Angus StewartChoosing an Australian climbing plant

With gardens getting smaller and smaller all the time, I am finding that there is increasing interest in climbing plants. These versatile plants can adapt to limited spaces, and are particularly well suited to horizontally-challenged gardeners. Anyone with a fence has an ideal opportunity to fill that vertical space with a climbing plant of some sort.

Pandorea jasminoides in full flower

Pandorea jasminoides in full flower

But what to plant? There are many exotic climbers that are very well known in Australian gardens but if you are not into the heady perfume of jasmine or the rampant antics of wisteria (lovely as it is in flower), then you may want to consider some of Australia’s very useful native climbers.

For more information about the climbers in this article I suggest you click this link, to get to the index of all the plants in my comprehensive Gardening with Angus plant database. Just go to the genus name, such as Pandorea, and you will find a range of choices from which to choose something that will suit your preferences and garden conditions.

Hardenbergia growing naturally as a groundcover

Hardenbergia growing naturally as a groundcover

Before we get down to the detail of the various groups of Australian climbers, it is worth mentioning that many Australian climbers are not only able to climb upwards onto whatever support is provided, but can potentially also be used as ground covers. A word of caution, however, in that climbing plants of any origin will ruthlessly exploit nearby trees and shrubs as supports. So, if you want to use climbers as ground covers then it must be understood that they will either not be planted close to trees and shrubs, or be pruned to ensure they are not allowed to climb onto nearby plants.

Hardenbergia violacea

Hardenbergia violacea

Australian climbers are found in a diverse range of habitats and climatic conditions, from rainforests to dry eucalypt. As such, it is important to consider which species will best suit your particular needs and garden conditions. Many of these plants are ‘pioneer’ species that colonise disturbed soils after events such as bushfires, with members of the pea family (Fabaceae) being particularly important. Such species are particularly useful for difficult situations such as embankments with exposed subsoil that require rapid cover. Fabulously descriptive common names such as Happy Wanderer (Hardenbergia species) and Running Postman (Kennedia species) illustrate the fact that these species can be used as ground covers.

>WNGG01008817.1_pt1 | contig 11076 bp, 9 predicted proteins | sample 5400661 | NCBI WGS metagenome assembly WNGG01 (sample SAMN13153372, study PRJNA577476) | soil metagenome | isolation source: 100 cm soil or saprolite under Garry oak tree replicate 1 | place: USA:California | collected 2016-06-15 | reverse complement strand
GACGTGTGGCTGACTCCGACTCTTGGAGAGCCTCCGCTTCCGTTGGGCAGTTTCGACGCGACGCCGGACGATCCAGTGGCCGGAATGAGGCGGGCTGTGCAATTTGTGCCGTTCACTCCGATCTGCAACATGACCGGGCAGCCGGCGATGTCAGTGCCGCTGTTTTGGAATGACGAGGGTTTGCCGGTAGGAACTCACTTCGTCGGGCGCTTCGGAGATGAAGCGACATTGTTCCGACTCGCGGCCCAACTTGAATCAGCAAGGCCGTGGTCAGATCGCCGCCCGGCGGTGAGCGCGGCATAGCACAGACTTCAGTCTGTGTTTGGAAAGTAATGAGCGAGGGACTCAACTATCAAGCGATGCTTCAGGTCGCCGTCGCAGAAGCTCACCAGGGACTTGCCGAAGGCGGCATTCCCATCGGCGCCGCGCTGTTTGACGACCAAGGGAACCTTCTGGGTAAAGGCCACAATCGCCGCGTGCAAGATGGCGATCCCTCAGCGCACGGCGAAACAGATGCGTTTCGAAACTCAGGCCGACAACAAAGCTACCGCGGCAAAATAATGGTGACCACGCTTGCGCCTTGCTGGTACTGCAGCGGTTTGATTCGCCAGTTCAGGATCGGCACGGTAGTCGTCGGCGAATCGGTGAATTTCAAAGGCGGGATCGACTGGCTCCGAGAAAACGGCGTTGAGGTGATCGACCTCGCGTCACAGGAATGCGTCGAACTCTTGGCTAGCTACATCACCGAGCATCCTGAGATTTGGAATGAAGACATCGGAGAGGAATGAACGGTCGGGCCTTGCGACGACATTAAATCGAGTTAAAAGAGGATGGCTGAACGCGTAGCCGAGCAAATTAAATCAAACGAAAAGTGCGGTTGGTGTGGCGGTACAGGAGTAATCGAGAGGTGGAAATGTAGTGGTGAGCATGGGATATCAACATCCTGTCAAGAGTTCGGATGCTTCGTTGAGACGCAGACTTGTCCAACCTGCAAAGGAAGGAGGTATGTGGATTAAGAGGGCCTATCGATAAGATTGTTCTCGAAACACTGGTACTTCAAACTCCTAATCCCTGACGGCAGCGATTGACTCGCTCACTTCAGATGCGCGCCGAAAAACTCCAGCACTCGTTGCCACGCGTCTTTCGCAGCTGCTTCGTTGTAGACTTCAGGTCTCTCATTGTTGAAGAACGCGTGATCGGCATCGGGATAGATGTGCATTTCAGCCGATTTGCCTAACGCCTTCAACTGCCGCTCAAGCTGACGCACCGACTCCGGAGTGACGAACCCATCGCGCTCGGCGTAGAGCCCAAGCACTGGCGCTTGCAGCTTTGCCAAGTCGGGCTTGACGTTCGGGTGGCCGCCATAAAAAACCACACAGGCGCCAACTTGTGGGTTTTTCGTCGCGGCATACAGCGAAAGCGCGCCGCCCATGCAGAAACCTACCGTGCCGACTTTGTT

Native sarsparilla, Hardenbergia violacea

Native sarsparilla, Hardenbergia violacea

Native sarsparilla (Hardenbergia violacea) is arguably the most adaptable of all Australian climbers and comes in white, pink or purple and there are also more compact shrubby forms such as ‘Minihaha’.

Kennedia coccinea flower

Kennedia coccinea flower

Kennedia coccinea Running postman growing as a groundcover

Kennedia coccinea Running postman growing as a groundcover

The coral peas (Kennedia species) are also an outstanding group of twining climbers with an unusual range of colours available from the deep red of the dusky coral pea (Kennedia rubicunda) to the iridescent bright red and yellow of the coral pea (Kennedia coccinea), through to the very unusual yellow and black of the black coral pea (Kennedia nigricans). As well as the wild species being widely available to gardeners, there are now many cultivars that have been created by plant breeders and nurseries.

Kennedia nigricans Black coral pea

Kennedia nigricans Black coral pea

Pandorea jasminoides growing as a climber

Pandorea jasminoides growing as a climber

Pandorea 'Funky Bellz'

Pandorea ‘Funky Bellz’

For my money the genus Pandorea is perhaps the most ornamental of all the Australian climbers and creepers. The bower of beauty (Pandorea jasminoides) produces flush after flush of its showy trumpet-like flowers from spring right through to autumn. It varies in colour from pure white (the cultivars ‘Wedding Bellz’ and ‘Lady Di’) to strong pink with a crimson throat (‘Flirty Bellz’). There are also new cultivars with white throated flowers such as ‘Funky Bellz’ and ‘Southern Belle’, and these two plants also have fairly compact growth habits that allow them to be pruned into a shrub-like growth habit.

Pandorea jasminoides growing as groundcover

Pandorea jasminoides growing as groundcover

Wonga wonga vine, Pandorea pandorana growing in Western Australia

Wonga wonga vine, Pandorea pandorana growing in Western Australia

Pandorea pandorana flowersThe wonga wonga vine (Pandorea pandorana) is a common inhabitant of eucalypt forests all along the Australian east coast. It is particularly showy when it flowers in spring but it must be said that it has a narrow flowering window of several weeks in contrast to the bower of beauty (Pandorea jasminoides) that flowers over many months. The Wonga Wonga vine is a very vigorous grower that comes in a range of colour forms also ranging from the usual small creamy flowers with crimson throat to pure white (‘Snowbells) or even golden colours such as the cultivar ‘Golden Showers’.

Pandorea pandorana 'Golden Showers'

Pandorea pandorana ‘Golden Showers’

Another member of the family (Bignoniaceae) that Pandorea belongs to is the Fraser Island creeper (Tecomanthe hillii). It has gorgeous, glossy deep green, pinnate leaves and large pink tubular flowers over several weeks in spring.

Tecomanthe Island Belle

Tecomanthe Island Belle

If you are looking for climbers more for attractive foliage than flowers then the grape ivies (Cissus species) are very useful plants, particularly for shady areas. I find that they make superb ground covers for shady areas and are not difficult to manage in that context.

Cissus growing as a groundcover

Cissus growing as a ground cover in heavy shade

Cissus antarctica foliage

Cissus antarctica foliage

The kangaroo vine (Cissus antarctica) has particularly ornamental foliage with toothed margins that has also made it popular as an indoor plant. It will surprise many gardeners to learn that these plants are relatively closely related to true grapes (Vitis vinifera) but unfortunately their fruits are not particularly palatable, a minor point given their ornamental value.

Cissus hypoglauca foliage

Cissus hypoglauca foliage

The native grape (Cissus hypoglauca) has smooth leaf margins and glossy green pinnate foliage and actually bears small, edible grape-like fruits. Also known as the giant water vine this plant is very adaptable and makes a fantastic alternative to lawns in those difficult shady positions beneath trees.